Structure and Function of Immune Gene Regulatory Networks
Gene regulatory networks (GRNs) are central to almost all biological processes. Our search focusses on understanding the structure and logic of human GRNs with the ultimate goal of devising strategies for therapeutic interventions. Current gaps in our understanding of GRNs include: determining how combinations of transcription factors (TFs) regulate specific target gene expression patterns, identifying mechanisms by which different genes are co-regulated to effect a given biological response, determining how GRNs are rewired in response to environmental cues, and designing strategies to manipulate GRNs to modulate biological outcomes. Cytokines present an ideal model system to study GRNs because cytokines genes are highly regulated at the transcriptional level and because this regulation involves a complex interplay between cell type-specific TFs and TFs activated by different signaling pathways. In the lab, we tackle the challenge of studying the structure and regulatory logic of the cytokine GRN by integrating complementary methods to map protein-DNA interactions, functional perturbations, and phenotypic characterizations. Our long-term goal is to answer central questions in immune regulation such as: through which mechanisms are immune genes regulated during inflammatory processes? How do pathogens perturb immune GRNs? How can we modulate the GRN to more effectively respond to infectious diseases and pathological conditions? Overall, our work will identify general principles and generate a framework to study and manipulate GRNs which will ultimately lead to novel strategies impacting human health.
Functional Characterization of Disease-associated Noncoding Variants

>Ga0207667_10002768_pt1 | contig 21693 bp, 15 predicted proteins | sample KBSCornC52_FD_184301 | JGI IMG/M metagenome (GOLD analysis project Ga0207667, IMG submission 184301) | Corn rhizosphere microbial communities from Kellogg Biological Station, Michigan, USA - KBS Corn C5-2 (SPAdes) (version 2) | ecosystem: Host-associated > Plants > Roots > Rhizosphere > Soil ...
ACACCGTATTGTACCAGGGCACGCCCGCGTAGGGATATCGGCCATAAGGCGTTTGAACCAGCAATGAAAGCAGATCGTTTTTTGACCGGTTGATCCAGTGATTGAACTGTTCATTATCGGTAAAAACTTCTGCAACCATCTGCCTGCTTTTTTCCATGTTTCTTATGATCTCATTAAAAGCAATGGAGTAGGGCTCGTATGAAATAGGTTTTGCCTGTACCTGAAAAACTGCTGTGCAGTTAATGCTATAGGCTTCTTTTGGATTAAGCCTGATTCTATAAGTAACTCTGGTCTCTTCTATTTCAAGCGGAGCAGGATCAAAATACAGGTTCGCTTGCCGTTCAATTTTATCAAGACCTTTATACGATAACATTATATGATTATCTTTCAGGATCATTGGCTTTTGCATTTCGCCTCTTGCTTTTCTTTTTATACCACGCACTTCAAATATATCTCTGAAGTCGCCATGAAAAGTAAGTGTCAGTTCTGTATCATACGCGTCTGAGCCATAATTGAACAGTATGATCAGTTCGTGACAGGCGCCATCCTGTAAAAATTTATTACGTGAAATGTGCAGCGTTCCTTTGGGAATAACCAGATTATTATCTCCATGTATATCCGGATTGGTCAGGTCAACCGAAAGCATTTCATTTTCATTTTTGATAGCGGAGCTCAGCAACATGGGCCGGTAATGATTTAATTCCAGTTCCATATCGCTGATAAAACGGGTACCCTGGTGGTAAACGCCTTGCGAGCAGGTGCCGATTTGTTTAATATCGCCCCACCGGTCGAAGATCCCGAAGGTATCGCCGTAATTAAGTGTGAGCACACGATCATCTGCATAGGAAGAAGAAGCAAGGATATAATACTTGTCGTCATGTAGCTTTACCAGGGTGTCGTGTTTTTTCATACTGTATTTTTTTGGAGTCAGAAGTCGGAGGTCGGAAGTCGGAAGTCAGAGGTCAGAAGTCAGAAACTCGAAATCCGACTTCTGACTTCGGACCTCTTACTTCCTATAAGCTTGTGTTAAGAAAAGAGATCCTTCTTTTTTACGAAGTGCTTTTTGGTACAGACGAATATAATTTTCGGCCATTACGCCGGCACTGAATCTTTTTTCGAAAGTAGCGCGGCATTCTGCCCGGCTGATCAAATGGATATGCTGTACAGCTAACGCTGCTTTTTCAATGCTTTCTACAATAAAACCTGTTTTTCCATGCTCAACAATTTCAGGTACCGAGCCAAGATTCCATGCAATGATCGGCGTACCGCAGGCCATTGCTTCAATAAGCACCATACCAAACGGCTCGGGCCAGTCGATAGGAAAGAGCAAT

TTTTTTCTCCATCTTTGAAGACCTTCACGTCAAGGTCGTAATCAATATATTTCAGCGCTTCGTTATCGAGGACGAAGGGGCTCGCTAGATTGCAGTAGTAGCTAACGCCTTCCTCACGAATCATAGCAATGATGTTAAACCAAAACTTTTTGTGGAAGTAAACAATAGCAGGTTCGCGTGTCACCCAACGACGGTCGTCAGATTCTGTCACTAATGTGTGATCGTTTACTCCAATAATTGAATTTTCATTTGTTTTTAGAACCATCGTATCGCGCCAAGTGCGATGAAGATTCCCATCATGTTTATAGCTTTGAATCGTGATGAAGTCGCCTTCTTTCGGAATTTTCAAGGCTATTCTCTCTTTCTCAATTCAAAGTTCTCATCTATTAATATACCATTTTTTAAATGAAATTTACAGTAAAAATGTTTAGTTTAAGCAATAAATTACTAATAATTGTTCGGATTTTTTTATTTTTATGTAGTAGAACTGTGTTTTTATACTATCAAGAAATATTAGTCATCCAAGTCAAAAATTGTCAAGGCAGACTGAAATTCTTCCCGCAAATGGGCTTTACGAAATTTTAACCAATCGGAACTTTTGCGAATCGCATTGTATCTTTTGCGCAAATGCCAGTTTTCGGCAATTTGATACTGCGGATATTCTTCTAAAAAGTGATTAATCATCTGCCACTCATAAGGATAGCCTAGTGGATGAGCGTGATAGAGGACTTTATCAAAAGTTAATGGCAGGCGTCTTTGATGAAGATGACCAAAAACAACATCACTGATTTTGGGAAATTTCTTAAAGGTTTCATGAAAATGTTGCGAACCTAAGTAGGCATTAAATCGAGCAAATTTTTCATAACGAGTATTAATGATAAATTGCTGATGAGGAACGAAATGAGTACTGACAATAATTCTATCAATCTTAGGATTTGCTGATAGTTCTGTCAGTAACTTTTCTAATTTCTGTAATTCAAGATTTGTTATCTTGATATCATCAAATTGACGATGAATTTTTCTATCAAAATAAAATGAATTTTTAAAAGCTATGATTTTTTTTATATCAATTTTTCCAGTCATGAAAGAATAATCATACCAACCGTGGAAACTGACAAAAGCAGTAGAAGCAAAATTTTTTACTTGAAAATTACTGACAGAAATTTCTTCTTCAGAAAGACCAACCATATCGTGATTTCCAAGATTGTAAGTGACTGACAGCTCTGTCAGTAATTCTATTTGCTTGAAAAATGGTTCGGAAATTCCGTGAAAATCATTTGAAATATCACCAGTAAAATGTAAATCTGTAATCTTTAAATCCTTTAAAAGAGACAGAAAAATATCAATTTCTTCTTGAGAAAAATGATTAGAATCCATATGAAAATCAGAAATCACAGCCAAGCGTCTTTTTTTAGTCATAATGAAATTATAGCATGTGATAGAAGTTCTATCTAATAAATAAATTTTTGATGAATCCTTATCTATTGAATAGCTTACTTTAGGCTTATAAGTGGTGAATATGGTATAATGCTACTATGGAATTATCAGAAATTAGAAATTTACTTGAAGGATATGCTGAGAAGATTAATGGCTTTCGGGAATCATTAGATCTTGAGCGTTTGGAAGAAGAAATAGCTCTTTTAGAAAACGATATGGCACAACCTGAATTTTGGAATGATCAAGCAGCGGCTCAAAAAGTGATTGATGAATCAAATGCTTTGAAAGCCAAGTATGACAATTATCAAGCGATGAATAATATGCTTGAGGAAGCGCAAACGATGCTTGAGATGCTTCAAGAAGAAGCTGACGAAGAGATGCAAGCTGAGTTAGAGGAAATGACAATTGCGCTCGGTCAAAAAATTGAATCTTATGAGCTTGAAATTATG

Genome-wide association studies have identified thousands of variants associated with disease, most residing in noncoding regions of the genome and potentially affecting gene expression. However, except for few examples, the casual variants and target genes are unknown due to the presence of multiple non-functional variants in linkage disequilibrium. Similarly, cancer driver mutations in noncoding regions are difficult to identify in the context of thousands of passenger (non-functional) mutations. Additionally, in most cases, the mechanisms by which noncoding disease variants affect gene regulation have not been determined. Our goal is to tackle these open problems in Biomedical research by generating an end-to-end pipeline to identify and functionally characterize hundreds of disease-associated noncoding variants. This include identifying functional noncoding variants by performing massively parallel reporter assays followed by determining transcription factor binding differences between alleles by using an enhanced yeast one-hybrid approach we recently developed that overcomes many of the limitations associated with chromatin immunoprecipitation and motif binding predictions. These studies will contribute to our understanding of disease mechanisms by linking gain/loss of transcription factor interactions with functional parameters such as disease type, disease risk/severity, and changes in gene expression.